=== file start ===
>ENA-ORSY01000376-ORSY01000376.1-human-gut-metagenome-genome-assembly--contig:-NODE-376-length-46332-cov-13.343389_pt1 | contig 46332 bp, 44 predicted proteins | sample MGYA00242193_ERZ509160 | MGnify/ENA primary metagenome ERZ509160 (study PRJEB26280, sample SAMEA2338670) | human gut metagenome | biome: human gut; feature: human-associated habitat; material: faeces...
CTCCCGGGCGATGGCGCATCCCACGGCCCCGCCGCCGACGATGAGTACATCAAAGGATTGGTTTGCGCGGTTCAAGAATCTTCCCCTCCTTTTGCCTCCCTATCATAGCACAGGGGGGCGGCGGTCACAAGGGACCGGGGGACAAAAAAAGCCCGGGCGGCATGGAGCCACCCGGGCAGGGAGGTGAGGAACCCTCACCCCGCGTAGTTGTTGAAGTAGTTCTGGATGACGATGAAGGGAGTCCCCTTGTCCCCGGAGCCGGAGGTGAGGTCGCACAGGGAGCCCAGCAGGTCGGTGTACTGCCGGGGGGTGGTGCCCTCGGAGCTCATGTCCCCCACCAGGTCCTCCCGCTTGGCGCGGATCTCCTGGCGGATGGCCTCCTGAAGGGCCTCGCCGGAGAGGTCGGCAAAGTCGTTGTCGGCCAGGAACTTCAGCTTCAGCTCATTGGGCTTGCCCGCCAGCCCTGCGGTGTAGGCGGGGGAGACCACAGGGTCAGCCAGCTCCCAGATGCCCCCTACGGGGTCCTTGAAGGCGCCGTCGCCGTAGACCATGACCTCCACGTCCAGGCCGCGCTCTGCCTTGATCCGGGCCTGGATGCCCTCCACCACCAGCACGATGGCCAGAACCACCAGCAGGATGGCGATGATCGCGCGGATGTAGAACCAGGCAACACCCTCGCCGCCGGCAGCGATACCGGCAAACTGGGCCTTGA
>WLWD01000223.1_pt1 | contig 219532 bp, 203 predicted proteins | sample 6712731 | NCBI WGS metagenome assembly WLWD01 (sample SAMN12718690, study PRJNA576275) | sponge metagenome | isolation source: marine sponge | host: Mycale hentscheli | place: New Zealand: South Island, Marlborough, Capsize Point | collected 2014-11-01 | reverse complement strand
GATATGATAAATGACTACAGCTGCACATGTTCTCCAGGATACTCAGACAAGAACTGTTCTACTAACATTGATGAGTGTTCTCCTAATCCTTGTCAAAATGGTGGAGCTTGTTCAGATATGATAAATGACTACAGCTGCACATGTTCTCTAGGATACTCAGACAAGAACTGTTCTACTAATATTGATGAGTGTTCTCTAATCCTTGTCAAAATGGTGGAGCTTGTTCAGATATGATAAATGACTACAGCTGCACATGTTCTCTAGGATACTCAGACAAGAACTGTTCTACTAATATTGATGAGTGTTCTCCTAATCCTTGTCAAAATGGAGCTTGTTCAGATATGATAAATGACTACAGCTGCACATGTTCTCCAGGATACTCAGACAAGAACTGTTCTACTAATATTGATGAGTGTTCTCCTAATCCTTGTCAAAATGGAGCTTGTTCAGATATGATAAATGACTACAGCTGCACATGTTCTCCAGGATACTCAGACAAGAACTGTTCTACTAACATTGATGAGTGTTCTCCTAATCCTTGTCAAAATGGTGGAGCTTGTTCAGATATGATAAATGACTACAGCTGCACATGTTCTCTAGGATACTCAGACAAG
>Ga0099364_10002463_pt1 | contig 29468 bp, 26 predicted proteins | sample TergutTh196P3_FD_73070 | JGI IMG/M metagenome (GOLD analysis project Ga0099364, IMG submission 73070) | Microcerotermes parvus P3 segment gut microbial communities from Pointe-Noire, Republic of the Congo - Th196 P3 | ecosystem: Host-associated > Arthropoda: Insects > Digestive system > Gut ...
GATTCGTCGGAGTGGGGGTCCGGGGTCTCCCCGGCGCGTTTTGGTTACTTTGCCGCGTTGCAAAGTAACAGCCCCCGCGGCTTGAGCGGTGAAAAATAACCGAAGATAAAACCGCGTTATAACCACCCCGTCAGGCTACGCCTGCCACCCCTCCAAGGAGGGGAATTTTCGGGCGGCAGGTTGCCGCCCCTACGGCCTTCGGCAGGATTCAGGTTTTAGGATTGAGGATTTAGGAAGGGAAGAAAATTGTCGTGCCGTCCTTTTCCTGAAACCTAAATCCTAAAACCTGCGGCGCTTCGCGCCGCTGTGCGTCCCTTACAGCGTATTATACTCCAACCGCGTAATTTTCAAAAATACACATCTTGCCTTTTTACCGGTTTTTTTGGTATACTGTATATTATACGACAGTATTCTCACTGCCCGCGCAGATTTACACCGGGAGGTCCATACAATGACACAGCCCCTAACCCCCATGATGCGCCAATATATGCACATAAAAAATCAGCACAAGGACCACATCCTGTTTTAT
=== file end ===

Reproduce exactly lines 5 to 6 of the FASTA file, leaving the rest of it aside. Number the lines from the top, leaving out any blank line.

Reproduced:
>Ga0099364_10002463_pt1 | contig 29468 bp, 26 predicted proteins | sample TergutTh196P3_FD_73070 | JGI IMG/M metagenome (GOLD analysis project Ga0099364, IMG submission 73070) | Microcerotermes parvus P3 segment gut microbial communities from Pointe-Noire, Republic of the Congo - Th196 P3 | ecosystem: Host-associated > Arthropoda: Insects > Digestive system > Gut ...
GATTCGTCGGAGTGGGGGTCCGGGGTCTCCCCGGCGCGTTTTGGTTACTTTGCCGCGTTGCAAAGTAACAGCCCCCGCGGCTTGAGCGGTGAAAAATAACCGAAGATAAAACCGCGTTATAACCACCCCGTCAGGCTACGCCTGCCACCCCTCCAAGGAGGGGAATTTTCGGGCGGCAGGTTGCCGCCCCTACGGCCTTCGGCAGGATTCAGGTTTTAGGATTGAGGATTTAGGAAGGGAAGAAAATTGTCGTGCCGTCCTTTTCCTGAAACCTAAATCCTAAAACCTGCGGCGCTTCGCGCCGCTGTGCGTCCCTTACAGCGTATTATACTCCAACCGCGTAATTTTCAAAAATACACATCTTGCCTTTTTACCGGTTTTTTTGGTATACTGTATATTATACGACAGTATTCTCACTGCCCGCGCAGATTTACACCGGGAGGTCCATACAATGACACAGCCCCTAACCCCCATGATGCGCCAATATATGCACATAAAAAATCAGCACAAGGACCACATCCTGTTTTAT